Fordham’s “Mr. Fix It” Is a Fixture At Lincoln Center


Professors at Fordham College at Lincoln Center often face technical issues wtih their smart podiums while conducting class. Rien Chy, also known as “Mr. Fix It,” is the man who solves them. For six years, Chy has been working at Fordham University as a technical assistant for media services, and he can find the solution to a computer problem within a few seconds of seeing it. “It’s like second nature to me,” Chy said.

Rien Chy was born in the Bronx, studied computer science at Rose Hill and now works at Lincoln Center. (Kimberly Galbraith/The Observer)

A Bronx native who attended Fordham College at Rose Hill (FCRH), Chy spends his free time playing competitive beach volleyball. His other favorite hobby has always been working with technology. “I’m the only technology geek in the family,” Chy said.

Chy grew up during the advent of the computer, when the world of technology was changing every year. “When the computer first came along and I was like, ‘Wow!’ I basically knew that it was going to take off and I just had a feeling it was going to get better and faster every single year,” Chy said.

Like many kids growing up, Chy was also addicted to video games. “I used to go to the deli all the time and used quarter after quarter after quarter playing video games,” said Chy. “Year after year, I could see video games getting better and better. When I was a young man, in just a few years the video game industry went from something very basic to something that was very real.”

When Chy was in high school, he realized that he wanted to turn his fascination with computers and electronics into a career. “That’s when I knew that’s where the world was headed towards,” Chy said. He went on to pursue a double major in computer science and information systems at Rose Hill.

During his undergraduate career at Fordham, Chy learned how to solve technological issues through hands- on experience. “In college, my geek friends and I used to just strip a computer, upgrade it and put it back together to make it faster than the current computer that was on the market,” Chy said. “We thought that was a fun and exciting because we had the fastest computer with twice the amount of memory with multiple CD-ROM drives. That set the foundation for me for how to take things apart and how to fix it.”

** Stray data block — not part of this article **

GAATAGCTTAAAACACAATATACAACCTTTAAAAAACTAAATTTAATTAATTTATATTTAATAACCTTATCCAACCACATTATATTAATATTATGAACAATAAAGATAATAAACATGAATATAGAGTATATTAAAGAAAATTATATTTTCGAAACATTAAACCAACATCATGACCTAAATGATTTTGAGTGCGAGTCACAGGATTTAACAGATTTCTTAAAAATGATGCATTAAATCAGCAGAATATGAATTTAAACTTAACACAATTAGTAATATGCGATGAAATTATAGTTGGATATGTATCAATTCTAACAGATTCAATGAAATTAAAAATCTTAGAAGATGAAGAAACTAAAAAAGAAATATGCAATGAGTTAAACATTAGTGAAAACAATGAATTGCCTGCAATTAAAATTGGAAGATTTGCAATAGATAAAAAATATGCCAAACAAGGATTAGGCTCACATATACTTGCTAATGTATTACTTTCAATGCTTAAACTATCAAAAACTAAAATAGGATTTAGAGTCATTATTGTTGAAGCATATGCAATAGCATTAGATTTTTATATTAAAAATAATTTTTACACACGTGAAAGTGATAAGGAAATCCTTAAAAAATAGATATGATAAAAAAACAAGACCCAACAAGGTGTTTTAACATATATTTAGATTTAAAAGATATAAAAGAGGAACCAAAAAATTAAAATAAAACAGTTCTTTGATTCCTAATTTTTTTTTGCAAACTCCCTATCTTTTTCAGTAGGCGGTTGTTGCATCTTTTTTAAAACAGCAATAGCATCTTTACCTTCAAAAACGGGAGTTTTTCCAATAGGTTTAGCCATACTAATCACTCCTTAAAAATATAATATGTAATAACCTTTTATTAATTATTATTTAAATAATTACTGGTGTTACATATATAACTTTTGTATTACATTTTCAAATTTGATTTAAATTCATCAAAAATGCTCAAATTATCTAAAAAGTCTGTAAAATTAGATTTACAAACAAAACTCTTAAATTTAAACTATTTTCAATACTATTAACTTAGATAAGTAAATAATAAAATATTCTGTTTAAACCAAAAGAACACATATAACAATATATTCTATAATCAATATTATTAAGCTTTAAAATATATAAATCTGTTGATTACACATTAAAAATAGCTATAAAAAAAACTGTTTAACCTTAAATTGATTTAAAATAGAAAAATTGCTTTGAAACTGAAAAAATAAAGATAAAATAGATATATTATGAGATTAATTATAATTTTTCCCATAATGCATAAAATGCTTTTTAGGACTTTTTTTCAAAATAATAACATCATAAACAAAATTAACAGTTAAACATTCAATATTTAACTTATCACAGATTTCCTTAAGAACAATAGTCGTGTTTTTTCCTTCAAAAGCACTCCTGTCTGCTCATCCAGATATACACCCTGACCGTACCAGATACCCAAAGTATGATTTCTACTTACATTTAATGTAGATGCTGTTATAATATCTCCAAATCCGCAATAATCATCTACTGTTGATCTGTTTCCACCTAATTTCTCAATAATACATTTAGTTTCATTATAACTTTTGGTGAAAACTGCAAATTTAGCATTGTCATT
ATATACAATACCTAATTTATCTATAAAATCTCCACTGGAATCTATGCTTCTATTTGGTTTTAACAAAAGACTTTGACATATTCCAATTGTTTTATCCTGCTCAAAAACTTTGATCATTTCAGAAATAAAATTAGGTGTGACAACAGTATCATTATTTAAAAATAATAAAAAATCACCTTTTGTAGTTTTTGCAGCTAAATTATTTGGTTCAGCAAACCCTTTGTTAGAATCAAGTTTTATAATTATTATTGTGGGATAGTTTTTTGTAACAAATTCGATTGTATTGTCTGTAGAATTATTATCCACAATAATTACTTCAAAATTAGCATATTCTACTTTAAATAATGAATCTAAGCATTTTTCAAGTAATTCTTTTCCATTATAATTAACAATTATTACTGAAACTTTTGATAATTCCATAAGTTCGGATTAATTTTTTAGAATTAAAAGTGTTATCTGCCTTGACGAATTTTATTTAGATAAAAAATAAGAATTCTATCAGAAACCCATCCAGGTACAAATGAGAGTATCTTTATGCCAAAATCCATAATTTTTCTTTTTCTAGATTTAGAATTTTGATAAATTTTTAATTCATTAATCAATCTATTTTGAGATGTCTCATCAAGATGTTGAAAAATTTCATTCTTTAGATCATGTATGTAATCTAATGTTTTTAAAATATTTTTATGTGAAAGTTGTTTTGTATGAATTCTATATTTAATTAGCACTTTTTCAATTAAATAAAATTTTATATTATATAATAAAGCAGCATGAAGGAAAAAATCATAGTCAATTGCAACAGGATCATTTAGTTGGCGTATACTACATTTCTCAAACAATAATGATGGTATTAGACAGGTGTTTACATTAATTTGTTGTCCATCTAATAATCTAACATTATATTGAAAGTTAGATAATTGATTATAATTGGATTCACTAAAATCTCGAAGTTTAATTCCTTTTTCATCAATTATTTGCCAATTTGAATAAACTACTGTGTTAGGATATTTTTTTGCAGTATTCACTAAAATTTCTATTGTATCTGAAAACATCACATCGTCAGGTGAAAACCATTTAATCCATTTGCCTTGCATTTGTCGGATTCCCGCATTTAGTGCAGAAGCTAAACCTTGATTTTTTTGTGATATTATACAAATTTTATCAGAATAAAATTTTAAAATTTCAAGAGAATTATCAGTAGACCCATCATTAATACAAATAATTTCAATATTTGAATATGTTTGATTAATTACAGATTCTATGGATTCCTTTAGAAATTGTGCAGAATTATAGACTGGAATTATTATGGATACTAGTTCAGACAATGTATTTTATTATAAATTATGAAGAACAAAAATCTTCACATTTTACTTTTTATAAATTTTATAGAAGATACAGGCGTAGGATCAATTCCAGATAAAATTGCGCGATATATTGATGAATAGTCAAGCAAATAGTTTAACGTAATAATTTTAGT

After his years rebuilding computers at Rose Hill, however, Chy took a job in a different field before returning to the university.  “I was an account manager at a water filtration company,” Chy said. “I didn’t really like that side of business and it wasn’t my passion. I wanted to do something along the lines of my field, which is computers so that’s how I found myself back at Fordham and working for Fordham IT.”

A typical day for Chy, who works 8 a.m. – 4 p.m. and sometimes on weekends for events, involves “providing support for faculty members and students in the classroom with the podiums and for audio and video conferences.” The technology he works with allows students from all over to access Fordham’s lectures digitally. “We have programs that faculty members can use to teach from anywhere around the world. We install hardware for that, such as video capture, that allows them to videotape class sessions, put them online and have the students download them and watch them at their own convenience,” Chy said.

When the workday ends, gadgets remain a constant fixture in Chy’s life—he even uses his computer to fix his car. “There are a lot of videos on YouTube and I am a new car owner. So instead of going out to a mechanic, I go on YouTube, do my research. Then I know exactly what parts are wrong with it,” Chy said. “Technology also increased my productivity because I have an iPhone. With the calendar I schedule my day accordingly. Technology revolves around my life and basically runs it.”

Both at home and at Fordham, Chy loves to expand his knowledge of the tech-field. “Being a technical assistant is a learning process and every single day I learn something new,” Chy said. “It’s challenging, but at the same time it is very rewarding.”